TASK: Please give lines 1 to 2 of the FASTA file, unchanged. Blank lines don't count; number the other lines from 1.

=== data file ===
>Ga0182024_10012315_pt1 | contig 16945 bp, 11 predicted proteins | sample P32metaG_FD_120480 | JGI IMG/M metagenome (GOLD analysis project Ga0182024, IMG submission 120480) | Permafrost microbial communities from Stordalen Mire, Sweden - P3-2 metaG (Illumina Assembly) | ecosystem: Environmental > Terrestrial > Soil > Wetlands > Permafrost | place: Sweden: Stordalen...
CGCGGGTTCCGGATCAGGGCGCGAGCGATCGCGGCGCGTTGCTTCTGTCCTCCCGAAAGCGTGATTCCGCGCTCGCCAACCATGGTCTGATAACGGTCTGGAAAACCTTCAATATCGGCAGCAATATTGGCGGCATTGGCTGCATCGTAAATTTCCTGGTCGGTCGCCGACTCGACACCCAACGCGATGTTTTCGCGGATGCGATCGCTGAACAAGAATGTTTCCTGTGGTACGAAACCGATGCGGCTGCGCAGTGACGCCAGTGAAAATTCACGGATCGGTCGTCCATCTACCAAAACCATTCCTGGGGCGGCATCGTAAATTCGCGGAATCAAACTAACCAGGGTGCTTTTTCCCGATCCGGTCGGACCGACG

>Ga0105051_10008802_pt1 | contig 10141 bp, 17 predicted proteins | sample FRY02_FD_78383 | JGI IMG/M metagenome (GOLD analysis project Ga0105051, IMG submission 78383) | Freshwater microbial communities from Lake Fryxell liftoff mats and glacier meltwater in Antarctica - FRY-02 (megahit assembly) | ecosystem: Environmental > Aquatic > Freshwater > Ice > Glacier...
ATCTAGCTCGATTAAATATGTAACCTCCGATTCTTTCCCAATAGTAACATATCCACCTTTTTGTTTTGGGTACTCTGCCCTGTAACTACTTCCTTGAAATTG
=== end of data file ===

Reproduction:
>Ga0182024_10012315_pt1 | contig 16945 bp, 11 predicted proteins | sample P32metaG_FD_120480 | JGI IMG/M metagenome (GOLD analysis project Ga0182024, IMG submission 120480) | Permafrost microbial communities from Stordalen Mire, Sweden - P3-2 metaG (Illumina Assembly) | ecosystem: Environmental > Terrestrial > Soil > Wetlands > Permafrost | place: Sweden: Stordalen...
CGCGGGTTCCGGATCAGGGCGCGAGCGATCGCGGCGCGTTGCTTCTGTCCTCCCGAAAGCGTGATTCCGCGCTCGCCAACCATGGTCTGATAACGGTCTGGAAAACCTTCAATATCGGCAGCAATATTGGCGGCATTGGCTGCATCGTAAATTTCCTGGTCGGTCGCCGACTCGACACCCAACGCGATGTTTTCGCGGATGCGATCGCTGAACAAGAATGTTTCCTGTGGTACGAAACCGATGCGGCTGCGCAGTGACGCCAGTGAAAATTCACGGATCGGTCGTCCATCTACCAAAACCATTCCTGGGGCGGCATCGTAAATTCGCGGAATCAAACTAACCAGGGTGCTTTTTCCCGATCCGGTCGGACCGACG